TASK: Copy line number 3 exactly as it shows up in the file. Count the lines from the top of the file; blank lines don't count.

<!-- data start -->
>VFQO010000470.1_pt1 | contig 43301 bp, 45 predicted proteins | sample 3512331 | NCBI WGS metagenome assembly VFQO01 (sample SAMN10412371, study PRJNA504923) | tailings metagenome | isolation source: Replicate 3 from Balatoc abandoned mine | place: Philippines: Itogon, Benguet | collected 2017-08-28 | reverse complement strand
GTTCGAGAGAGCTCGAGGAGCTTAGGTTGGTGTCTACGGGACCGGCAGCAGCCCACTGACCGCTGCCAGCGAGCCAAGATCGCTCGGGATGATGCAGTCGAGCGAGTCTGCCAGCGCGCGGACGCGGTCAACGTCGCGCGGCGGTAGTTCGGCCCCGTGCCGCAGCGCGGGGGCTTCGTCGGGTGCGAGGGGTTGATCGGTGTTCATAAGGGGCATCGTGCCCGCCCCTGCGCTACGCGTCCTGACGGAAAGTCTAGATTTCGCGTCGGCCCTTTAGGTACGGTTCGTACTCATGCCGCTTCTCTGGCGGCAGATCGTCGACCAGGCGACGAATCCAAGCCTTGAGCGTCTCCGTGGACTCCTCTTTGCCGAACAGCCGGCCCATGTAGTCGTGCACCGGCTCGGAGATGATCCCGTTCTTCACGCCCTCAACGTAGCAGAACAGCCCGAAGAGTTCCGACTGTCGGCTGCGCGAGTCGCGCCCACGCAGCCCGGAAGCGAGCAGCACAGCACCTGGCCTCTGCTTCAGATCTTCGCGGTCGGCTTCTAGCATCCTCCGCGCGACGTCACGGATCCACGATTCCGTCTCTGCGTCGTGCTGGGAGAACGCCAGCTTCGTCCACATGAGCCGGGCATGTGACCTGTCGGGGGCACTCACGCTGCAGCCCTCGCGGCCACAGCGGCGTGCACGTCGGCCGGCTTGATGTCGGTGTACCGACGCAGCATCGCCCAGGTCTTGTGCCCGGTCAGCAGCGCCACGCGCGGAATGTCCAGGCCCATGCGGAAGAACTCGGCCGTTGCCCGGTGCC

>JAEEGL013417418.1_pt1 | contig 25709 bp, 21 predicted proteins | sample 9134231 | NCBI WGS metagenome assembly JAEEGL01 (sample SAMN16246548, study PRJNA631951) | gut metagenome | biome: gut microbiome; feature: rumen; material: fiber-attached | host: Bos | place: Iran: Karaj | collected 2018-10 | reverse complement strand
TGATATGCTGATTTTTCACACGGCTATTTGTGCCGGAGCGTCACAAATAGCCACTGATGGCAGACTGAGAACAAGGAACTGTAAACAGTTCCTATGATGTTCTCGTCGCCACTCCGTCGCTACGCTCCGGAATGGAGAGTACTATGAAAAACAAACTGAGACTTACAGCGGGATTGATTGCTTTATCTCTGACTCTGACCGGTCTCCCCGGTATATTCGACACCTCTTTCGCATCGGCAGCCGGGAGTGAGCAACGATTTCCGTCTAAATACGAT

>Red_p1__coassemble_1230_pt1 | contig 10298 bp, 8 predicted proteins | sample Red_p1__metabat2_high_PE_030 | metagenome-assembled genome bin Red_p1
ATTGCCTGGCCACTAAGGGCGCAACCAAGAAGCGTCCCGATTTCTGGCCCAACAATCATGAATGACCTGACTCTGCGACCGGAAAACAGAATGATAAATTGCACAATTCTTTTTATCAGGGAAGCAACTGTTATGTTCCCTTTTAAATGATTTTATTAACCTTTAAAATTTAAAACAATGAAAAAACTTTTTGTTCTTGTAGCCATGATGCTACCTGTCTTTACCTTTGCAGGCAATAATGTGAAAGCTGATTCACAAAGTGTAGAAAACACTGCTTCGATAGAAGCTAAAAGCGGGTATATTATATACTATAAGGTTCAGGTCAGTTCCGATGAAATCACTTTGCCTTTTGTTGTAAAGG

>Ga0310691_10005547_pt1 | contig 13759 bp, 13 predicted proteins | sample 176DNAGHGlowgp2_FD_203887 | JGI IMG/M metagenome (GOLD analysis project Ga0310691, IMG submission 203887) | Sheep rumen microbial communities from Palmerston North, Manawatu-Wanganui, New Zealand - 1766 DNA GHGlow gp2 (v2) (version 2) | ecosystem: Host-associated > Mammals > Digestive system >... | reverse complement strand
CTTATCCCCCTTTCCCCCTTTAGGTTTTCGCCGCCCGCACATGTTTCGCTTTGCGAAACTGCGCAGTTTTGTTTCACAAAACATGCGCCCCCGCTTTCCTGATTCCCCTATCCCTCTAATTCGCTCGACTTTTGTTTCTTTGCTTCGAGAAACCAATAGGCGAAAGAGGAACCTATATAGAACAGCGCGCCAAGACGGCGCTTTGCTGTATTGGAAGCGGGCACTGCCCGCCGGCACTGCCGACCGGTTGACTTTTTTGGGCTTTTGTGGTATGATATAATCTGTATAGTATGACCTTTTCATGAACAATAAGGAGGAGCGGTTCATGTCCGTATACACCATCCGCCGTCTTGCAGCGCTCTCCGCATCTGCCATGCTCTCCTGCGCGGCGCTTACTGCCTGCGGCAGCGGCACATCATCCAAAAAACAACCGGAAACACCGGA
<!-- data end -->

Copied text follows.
>JAEEGL013417418.1_pt1 | contig 25709 bp, 21 predicted proteins | sample 9134231 | NCBI WGS metagenome assembly JAEEGL01 (sample SAMN16246548, study PRJNA631951) | gut metagenome | biome: gut microbiome; feature: rumen; material: fiber-attached | host: Bos | place: Iran: Karaj | collected 2018-10 | reverse complement strand